I assume that was a exterior wall in the image and if so what type of cladding was present. You did as required by checking with a moisture meter. If you are like most IR trained that are serious about this business when you see a thermal pattern that is not self explainatory you dig until it is.
BTW when posting your images run them thru your software and remove all the un-necessary salad dressing makes you appear more professional:D
A way to check farther into the substrate or in this case, up through the 5/8" or 3/4" subfloor is to drive a couple of shiny new 2" or longer finishing nails into or through the suspected wet/damp subfloor (at the spacing of the meter pins) where they can do no damage to the shower pan (for example: in the area of the raised shower pan perimeter). If the upper surface of the subfloor is wet or damp from leakage/etc, the meter will indicate the moisture.
The visible studs are the studs that frame the upper front wall of the enclosure over the fireplace. This wall does not need insulation unless for some reason, this is not a standard installation. The fact that the drywall is showing up cool is most likely cold air infiltration into the open hollow space above the unit.
I have been called in many times to comment on this situation. In one case, a house supposedly built to “R2000 standards” by an untrained, non-“R2000-certified” contractor had a wood burning “zero clearance” fireplace installed on a north exterior wall with the unit enclosure extending outside the plane of the north wall. On a cold day with north wind, on the floor about 4 feet in the family room from the unit, the temp was only 13 deg C (55 deg F).
Marcel that is typically what I see here in the north country of Okla:D metal flue on the insert and no insulation within the wall cavities surrounding the chase or it has fallen out. The flue piping they use here has a MFG label stating 2 inches to combustibles including building insulation. If it is zero clearance flue the cavity should still be insulated or enclosed at the top of the chase at the top plate level
Marcel I think I understand your image of the shower stall correct me if I am wrong but with the shower curtain in place were you shooting the inside of the stall and if so it appears what you see is where the cold water was hitting the inside wall and running down. I never shoot the inside and I make darn sure not to let any water get past the door while running water into the stall I have even slapped Realtors hands for opening the shower door while I was testing because the door will drip water onto the outer floor. You always want to shoot the outside walls of the stall as many as are available I have in some cases had access to all four wall of a shower stall not often but ocassionall depending on the type of construction. Remember I am the shower pan terrorist and have developed my Companies SOP for testing shower pans and have been very successful at doing so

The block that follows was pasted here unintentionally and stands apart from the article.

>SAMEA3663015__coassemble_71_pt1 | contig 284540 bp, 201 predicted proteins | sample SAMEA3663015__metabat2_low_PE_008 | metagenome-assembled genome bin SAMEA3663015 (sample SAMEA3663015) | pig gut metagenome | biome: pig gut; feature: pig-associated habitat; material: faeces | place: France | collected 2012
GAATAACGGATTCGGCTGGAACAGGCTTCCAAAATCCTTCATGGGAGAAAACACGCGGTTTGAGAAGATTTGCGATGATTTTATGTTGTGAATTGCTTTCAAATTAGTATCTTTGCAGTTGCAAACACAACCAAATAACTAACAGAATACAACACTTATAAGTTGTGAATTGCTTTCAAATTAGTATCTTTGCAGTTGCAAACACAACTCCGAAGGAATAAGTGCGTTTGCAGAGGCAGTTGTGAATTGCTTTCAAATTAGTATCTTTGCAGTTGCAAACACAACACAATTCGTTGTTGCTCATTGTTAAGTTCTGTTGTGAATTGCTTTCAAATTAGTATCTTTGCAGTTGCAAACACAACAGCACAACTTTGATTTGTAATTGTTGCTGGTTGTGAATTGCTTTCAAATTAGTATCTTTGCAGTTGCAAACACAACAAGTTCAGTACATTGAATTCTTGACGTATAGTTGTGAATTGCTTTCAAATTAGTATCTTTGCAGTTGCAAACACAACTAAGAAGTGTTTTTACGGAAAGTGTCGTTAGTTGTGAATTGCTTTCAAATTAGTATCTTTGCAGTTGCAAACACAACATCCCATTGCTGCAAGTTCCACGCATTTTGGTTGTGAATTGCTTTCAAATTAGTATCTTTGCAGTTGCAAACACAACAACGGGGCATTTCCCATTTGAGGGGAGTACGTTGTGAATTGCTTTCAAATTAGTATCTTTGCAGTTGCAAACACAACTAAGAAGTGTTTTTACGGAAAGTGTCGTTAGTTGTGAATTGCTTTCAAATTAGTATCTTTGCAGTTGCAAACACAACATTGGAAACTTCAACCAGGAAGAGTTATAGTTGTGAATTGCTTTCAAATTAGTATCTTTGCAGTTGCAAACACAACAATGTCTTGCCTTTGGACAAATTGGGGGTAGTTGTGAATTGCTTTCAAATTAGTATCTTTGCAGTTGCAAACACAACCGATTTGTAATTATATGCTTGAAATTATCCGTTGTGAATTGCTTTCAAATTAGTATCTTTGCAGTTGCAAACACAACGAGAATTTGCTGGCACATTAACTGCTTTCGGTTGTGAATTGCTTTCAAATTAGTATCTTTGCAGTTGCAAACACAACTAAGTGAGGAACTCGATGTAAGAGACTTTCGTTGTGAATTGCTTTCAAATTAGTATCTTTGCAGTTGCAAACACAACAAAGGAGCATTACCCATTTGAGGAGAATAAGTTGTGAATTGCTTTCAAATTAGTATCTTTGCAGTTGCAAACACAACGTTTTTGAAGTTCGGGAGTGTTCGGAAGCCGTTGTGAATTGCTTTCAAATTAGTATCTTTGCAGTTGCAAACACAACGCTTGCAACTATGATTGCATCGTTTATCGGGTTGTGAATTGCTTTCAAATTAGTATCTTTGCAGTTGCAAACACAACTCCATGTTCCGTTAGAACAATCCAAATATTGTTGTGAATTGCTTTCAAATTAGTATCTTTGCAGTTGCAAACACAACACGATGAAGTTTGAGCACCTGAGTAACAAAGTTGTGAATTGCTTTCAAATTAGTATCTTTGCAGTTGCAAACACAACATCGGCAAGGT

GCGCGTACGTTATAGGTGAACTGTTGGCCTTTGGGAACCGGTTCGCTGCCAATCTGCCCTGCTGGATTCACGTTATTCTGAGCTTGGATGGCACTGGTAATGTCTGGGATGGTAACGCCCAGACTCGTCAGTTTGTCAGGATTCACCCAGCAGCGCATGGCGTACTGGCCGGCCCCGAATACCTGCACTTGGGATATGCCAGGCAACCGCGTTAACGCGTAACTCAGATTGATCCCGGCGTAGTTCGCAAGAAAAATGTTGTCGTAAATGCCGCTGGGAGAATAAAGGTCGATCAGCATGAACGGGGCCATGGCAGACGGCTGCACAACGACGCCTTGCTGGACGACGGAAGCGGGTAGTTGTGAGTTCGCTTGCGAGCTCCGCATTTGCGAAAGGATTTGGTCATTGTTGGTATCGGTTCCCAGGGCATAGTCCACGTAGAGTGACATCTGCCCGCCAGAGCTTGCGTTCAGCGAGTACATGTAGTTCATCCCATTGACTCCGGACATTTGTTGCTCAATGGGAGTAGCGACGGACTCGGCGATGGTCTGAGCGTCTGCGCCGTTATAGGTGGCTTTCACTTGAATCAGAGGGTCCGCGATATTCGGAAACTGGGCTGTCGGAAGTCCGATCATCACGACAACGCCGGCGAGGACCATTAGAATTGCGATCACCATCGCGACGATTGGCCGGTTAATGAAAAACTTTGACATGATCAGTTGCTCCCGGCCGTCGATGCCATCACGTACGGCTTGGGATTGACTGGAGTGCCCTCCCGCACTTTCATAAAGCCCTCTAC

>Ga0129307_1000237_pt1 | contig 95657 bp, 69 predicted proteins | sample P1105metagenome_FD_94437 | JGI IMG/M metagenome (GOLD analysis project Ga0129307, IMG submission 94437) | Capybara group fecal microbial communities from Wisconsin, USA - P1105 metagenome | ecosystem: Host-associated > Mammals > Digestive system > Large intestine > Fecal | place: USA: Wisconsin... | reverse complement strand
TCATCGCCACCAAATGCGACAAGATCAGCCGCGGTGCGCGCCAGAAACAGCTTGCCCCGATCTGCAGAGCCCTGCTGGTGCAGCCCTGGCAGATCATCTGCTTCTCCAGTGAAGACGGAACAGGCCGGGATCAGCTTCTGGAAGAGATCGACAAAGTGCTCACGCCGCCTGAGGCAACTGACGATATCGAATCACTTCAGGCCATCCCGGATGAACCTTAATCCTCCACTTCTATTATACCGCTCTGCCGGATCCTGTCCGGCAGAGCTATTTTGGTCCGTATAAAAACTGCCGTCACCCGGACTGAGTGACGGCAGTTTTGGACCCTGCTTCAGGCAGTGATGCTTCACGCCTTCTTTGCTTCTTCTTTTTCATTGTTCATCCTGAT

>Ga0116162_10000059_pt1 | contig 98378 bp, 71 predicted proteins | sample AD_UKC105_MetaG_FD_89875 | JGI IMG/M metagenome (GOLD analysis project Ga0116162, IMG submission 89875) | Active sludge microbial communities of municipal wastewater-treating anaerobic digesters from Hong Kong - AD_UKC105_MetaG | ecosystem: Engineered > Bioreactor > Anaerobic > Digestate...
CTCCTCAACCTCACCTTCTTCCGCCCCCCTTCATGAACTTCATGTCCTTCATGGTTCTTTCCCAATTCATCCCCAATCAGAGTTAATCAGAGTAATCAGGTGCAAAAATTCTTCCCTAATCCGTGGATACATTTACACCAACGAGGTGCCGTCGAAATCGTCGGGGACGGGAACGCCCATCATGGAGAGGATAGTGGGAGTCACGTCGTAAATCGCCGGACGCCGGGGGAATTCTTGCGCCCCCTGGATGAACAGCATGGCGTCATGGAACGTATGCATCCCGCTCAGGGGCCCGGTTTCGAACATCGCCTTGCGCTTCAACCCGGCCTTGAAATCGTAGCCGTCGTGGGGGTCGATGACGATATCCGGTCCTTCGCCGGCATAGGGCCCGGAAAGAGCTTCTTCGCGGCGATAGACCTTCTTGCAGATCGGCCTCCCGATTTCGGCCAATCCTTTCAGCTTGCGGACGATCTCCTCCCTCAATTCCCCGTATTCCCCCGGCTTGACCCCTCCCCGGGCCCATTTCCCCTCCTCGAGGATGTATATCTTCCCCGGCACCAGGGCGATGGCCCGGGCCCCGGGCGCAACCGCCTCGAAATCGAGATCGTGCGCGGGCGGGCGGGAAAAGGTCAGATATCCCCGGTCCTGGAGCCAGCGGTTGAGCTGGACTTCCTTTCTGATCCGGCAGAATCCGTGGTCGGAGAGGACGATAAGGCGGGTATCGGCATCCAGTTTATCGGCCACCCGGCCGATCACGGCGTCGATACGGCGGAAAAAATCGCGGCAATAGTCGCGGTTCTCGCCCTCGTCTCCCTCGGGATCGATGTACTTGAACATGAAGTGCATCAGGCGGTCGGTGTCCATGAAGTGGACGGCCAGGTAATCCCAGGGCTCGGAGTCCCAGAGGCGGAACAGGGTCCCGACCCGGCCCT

With the exterior enclosure and chimney chase, the easiest way to complete the top thermal boundary of the enclosure/chase would be to extend the plane of the interior cathedral ceiling (a thermal boundary) out through the chase to its outer wall. This keeps it in a simple straight line plane.
The 3 outer walls of the chase down to and including the floor supporting the unit are then insulated and airsealed to complete an efficient thermal enclosure of the fireplace unit. In this scenario, the inner house wall above the unit would not have to be insulated (redundant). If this protruding chase/enclosure was not airsealed/insulated properly, the inner uninsulated wall would be cooled.
Although Canadian WETT courses teach principals of airsealing and building shell efficiency, the certified WETT technicians are not firstly insulation and airsealing professionals so in many cases that aspect of their work lacks.
A quick peak into the enclosure from the exterior with a borescope would give a better idea of problems with fallen or missing insulation.
Here is what I typically see first pic is from in the attic looking up the chase at the roof penatration and the second pic is looking down at the back side of the fireplace in the living room having significant temp intrusion